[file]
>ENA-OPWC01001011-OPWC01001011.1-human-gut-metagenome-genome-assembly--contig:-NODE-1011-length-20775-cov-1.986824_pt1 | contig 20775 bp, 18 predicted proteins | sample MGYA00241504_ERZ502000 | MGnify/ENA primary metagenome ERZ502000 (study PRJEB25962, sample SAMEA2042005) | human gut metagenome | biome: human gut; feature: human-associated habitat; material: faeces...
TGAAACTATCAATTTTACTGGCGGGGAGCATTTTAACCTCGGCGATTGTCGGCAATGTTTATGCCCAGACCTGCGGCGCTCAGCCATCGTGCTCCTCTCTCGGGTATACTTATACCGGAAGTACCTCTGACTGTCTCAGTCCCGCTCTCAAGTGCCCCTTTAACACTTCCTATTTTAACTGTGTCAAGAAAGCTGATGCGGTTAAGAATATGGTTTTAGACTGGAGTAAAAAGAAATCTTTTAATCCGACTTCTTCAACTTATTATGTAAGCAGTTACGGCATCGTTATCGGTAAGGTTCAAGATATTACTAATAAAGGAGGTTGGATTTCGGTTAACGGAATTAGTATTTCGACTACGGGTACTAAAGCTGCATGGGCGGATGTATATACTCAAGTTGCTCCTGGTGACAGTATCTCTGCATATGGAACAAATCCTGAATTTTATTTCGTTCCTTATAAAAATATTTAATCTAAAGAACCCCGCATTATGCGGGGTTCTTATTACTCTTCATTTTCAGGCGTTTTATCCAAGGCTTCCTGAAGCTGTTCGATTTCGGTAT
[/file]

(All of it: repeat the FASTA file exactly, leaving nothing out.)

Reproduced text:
>ENA-OPWC01001011-OPWC01001011.1-human-gut-metagenome-genome-assembly--contig:-NODE-1011-length-20775-cov-1.986824_pt1 | contig 20775 bp, 18 predicted proteins | sample MGYA00241504_ERZ502000 | MGnify/ENA primary metagenome ERZ502000 (study PRJEB25962, sample SAMEA2042005) | human gut metagenome | biome: human gut; feature: human-associated habitat; material: faeces...
TGAAACTATCAATTTTACTGGCGGGGAGCATTTTAACCTCGGCGATTGTCGGCAATGTTTATGCCCAGACCTGCGGCGCTCAGCCATCGTGCTCCTCTCTCGGGTATACTTATACCGGAAGTACCTCTGACTGTCTCAGTCCCGCTCTCAAGTGCCCCTTTAACACTTCCTATTTTAACTGTGTCAAGAAAGCTGATGCGGTTAAGAATATGGTTTTAGACTGGAGTAAAAAGAAATCTTTTAATCCGACTTCTTCAACTTATTATGTAAGCAGTTACGGCATCGTTATCGGTAAGGTTCAAGATATTACTAATAAAGGAGGTTGGATTTCGGTTAACGGAATTAGTATTTCGACTACGGGTACTAAAGCTGCATGGGCGGATGTATATACTCAAGTTGCTCCTGGTGACAGTATCTCTGCATATGGAACAAATCCTGAATTTTATTTCGTTCCTTATAAAAATATTTAATCTAAAGAACCCCGCATTATGCGGGGTTCTTATTACTCTTCATTTTCAGGCGTTTTATCCAAGGCTTCCTGAAGCTGTTCGATTTCGGTAT